I have already written to the ATF to get the forms, The only stumbling block is getting the finger print cards and getting it all to the right place in the right order. Then I will feel somewhat more comfortable experimenting once I get the permit to construct the devise. I understand that the ATF is going to want to know what the inside of the suppressor will consist of, but until I get all the parts together and get a tube cut, I don't know exactly how many baffles will fit in the tube.
Do you know how precise I have to be in my description of the inner parts when I send in my application?
Do not send plans or any kind of drawing. Your silencer is not a prototype. The ATF does not care what it looks like. They only care that you fill out the form correctly. Just fill in the length, caliber, model and serial number along with the rest of what they want and it will be approved. You can get finger print cards from the ATF forms website.
If you work in a machine shop, then you should machine baffles from bar stock instead of messing around with other stuff.
Once you finish the silencer, you can not experiment by making new baffles unless you pay another $200 tax. Each silencer part is by itself a silencer, so you get to make only the parts you need for one silencer only. Select a decent design and make it right the first time.
What firearm are you putting it on? You can find plenty of drawings on Silencer Talk . http://www.onlinemetals.com is a good source for metal.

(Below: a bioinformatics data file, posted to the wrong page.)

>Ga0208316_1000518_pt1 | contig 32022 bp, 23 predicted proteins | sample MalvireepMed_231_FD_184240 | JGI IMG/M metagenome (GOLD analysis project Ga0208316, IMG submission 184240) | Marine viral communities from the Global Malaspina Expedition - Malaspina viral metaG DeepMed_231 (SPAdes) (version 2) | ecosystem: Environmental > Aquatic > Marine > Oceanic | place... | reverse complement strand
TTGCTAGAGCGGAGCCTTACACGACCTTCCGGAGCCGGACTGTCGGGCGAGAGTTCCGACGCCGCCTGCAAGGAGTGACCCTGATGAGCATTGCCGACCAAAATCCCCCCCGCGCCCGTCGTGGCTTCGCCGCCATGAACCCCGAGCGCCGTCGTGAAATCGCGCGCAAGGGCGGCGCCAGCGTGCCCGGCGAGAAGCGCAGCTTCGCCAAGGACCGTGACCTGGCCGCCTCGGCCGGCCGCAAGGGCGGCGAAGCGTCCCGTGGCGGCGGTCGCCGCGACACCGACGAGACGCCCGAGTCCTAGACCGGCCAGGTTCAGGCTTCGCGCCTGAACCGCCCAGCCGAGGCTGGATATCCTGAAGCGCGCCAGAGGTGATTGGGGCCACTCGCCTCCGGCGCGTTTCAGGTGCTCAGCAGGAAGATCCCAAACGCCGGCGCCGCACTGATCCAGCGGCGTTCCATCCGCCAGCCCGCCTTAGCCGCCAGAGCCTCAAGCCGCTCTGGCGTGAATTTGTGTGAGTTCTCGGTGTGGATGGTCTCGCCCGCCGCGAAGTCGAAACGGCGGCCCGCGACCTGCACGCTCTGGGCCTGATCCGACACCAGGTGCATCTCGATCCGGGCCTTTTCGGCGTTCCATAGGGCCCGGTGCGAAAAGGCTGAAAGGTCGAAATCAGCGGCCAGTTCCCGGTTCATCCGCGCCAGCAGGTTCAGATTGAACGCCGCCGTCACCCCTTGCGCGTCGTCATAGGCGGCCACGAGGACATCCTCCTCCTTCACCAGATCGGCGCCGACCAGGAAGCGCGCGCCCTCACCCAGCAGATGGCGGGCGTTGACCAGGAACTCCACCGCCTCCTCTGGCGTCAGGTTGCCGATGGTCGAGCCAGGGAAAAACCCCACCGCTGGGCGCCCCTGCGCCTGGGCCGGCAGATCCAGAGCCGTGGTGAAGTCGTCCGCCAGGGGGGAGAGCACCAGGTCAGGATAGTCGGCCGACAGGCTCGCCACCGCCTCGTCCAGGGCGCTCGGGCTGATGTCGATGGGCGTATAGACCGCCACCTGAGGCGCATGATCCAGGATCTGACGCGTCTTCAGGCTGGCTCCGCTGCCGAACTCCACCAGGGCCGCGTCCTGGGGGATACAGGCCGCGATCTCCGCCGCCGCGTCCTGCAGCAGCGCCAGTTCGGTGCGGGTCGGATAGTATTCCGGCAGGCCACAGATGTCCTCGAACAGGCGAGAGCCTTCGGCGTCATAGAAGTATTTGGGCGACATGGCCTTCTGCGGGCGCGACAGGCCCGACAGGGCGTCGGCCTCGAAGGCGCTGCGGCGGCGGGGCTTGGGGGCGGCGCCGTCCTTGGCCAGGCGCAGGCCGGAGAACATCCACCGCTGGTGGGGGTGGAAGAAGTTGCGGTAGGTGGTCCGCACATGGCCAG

I thought my first attempt should be something in the 22LR caliber. I bought a 22 several years ago that has a threaded barrel. I thought that would be a good enough platform for launching subsonic bullets.
Everything I have read about 223 says that making subsonic rounds for that caliber is really hard to do, and that the sonic crack from the rifle negates any attempt to supress it, so I am going to leave that up to the professionals. This whole thing is just a toy for me, so I want to try to do it all right and legal.
Some day I would like to attempt to make a suppressor for a 45ACP, but since I don't have a 45 barrel that would hold a suppressor, that will have to wait until I can come up with something that can be threaded. I was considering a single shot pistol. I have a Thompson Center Contender, but no barrel that would work for a suppressor.
Thanks for the advise on filling out the form.
You need to submit two copies of the Form 1, each printed on one piece of paper (front and back). If you print them on two pieces of paper they will get kicked back adding to your wait. One copy will be kept by the ATF for their records, the other will get a stamp and be returned to you. You only need one copy of the Certificate of Compliance (5330.20)